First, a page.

are always an interesting thing to have for family members.
I started out trying to find out about Grandmother’s two brothers who both died in WWI and then went on to find out about other G-Uncles, cousins and distant relatives who joined the Military.
There are many different places to get Military records, but one of the first places that I found to get something about my family in Canada was at at the Canadian Virtual War Memorial
In Ottawa, there are books that list the people that died in the Service of Canada in WWI, WWII, the Korean War and peacekeeping missions. Each day, the different books are opened to the page that lists the people that passed away.
From this site, you can order a copy of the page that the person is listed on as well as find information that others have added to the page which is a wonderful page to have in your Genealogy Pages.
An example is my Great Uncle Charles Duncan Compton – his page is Virtual Memorial, from there you can click on the link that shows his page. I have ordered a copy and have it as part of my records. I was also able to have them update the page because when he joined, he listed his birthdate at 21 Dec 1897 on his Accession Papers but after getting his birth records, he was actually born on 21 Dec 1899 so he was only 16 years old when he signed up and he was dead 2 years later – so sad. And also, people have sent and there are added other papers, pictures, etc about the person. It was from here that I got to see what my G-Uncles looked like.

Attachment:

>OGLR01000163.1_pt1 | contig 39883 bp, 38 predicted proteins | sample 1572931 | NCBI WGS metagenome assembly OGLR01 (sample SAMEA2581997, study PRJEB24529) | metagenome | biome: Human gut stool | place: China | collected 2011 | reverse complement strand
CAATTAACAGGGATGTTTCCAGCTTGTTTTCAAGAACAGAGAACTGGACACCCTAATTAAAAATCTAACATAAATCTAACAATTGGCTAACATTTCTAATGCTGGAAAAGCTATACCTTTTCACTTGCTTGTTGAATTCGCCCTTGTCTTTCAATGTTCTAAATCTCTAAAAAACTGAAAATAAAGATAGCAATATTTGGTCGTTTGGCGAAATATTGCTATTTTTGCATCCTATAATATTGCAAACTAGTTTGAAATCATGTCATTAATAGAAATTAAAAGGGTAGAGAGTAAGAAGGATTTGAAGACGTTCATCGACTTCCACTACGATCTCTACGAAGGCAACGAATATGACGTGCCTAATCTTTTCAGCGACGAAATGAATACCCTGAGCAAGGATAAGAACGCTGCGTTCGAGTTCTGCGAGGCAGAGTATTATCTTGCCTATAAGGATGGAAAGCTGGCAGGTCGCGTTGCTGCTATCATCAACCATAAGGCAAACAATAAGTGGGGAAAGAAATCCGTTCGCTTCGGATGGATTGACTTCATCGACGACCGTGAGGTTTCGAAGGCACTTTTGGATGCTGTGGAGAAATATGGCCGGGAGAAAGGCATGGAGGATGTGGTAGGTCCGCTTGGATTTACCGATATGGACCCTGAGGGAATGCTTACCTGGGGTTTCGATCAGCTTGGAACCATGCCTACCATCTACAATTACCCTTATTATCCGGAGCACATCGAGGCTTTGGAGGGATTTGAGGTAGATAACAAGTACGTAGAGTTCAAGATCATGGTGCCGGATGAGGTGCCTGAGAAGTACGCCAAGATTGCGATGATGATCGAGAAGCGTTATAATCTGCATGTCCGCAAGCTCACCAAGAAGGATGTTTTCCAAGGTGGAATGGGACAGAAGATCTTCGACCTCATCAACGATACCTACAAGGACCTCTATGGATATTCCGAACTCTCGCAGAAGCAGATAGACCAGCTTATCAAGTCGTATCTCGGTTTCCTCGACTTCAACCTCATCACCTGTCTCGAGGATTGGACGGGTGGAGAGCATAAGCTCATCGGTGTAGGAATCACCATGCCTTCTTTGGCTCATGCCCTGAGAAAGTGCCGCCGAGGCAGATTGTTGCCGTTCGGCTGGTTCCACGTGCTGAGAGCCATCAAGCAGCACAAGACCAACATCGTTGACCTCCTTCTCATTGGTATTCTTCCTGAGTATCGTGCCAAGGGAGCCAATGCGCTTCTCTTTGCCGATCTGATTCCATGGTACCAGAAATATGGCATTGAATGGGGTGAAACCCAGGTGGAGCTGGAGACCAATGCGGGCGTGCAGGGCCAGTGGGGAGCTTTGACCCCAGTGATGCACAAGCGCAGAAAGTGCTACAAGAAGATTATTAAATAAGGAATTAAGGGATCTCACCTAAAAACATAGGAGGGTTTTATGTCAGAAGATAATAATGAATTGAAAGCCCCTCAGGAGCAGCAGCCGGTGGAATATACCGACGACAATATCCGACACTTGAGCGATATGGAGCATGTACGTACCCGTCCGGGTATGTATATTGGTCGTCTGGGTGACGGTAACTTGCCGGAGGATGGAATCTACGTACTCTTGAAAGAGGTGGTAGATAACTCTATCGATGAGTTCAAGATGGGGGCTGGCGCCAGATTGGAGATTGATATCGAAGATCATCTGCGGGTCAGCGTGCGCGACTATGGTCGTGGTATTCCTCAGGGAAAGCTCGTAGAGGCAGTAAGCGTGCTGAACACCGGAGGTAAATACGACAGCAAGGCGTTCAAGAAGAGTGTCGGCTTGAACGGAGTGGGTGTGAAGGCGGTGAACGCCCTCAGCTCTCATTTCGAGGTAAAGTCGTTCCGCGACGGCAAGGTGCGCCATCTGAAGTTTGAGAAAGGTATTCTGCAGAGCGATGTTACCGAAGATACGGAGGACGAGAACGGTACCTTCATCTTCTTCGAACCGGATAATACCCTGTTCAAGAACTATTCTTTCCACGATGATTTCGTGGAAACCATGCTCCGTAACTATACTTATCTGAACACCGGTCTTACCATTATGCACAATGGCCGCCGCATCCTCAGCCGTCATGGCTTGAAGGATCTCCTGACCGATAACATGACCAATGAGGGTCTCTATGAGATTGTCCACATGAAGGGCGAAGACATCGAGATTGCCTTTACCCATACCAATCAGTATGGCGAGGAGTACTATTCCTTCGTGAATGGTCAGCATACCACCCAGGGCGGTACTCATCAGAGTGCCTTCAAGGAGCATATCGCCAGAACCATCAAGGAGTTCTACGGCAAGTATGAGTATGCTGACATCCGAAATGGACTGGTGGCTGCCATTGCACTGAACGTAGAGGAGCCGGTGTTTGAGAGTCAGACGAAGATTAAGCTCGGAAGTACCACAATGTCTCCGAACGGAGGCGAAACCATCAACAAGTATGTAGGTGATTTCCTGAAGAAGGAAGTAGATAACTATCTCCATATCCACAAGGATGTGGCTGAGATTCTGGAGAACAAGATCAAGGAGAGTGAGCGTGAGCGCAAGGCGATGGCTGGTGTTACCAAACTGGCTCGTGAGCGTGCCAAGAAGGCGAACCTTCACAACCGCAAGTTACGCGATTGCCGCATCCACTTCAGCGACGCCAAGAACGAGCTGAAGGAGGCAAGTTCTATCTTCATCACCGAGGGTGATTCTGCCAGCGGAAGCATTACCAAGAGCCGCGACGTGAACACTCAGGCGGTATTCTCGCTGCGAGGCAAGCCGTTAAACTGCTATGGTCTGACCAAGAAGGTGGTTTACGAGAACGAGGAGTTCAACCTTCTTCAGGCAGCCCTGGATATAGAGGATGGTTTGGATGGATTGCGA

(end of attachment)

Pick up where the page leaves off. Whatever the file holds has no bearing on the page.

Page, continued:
You can get copies of the Accession Papers from the Canadian Government for free, but if you want to know more, you can order copies of the Military Records for the person.
I ordered the records for one G-Uncle and learned more about him than a Great-Niece should know. Let’s just say the records have a much more detailed medical records than the Accession papers do. I also learned that he also lost his stripes at one point for serving beer to his troupes but I think if I was in the middle of a battle field, and we had a little break, I would have wanted a drink.
I find that Military records bring out more about the family than anything else. You have to wonder what was going through the head of a young man, who at the age of 16 would sign up, probably knowing he could die as well as an older G-Uncle signed up at the age of 35?
I have a strange, great sense of pride to know that I came from these people that risked their lives to make this world a better place.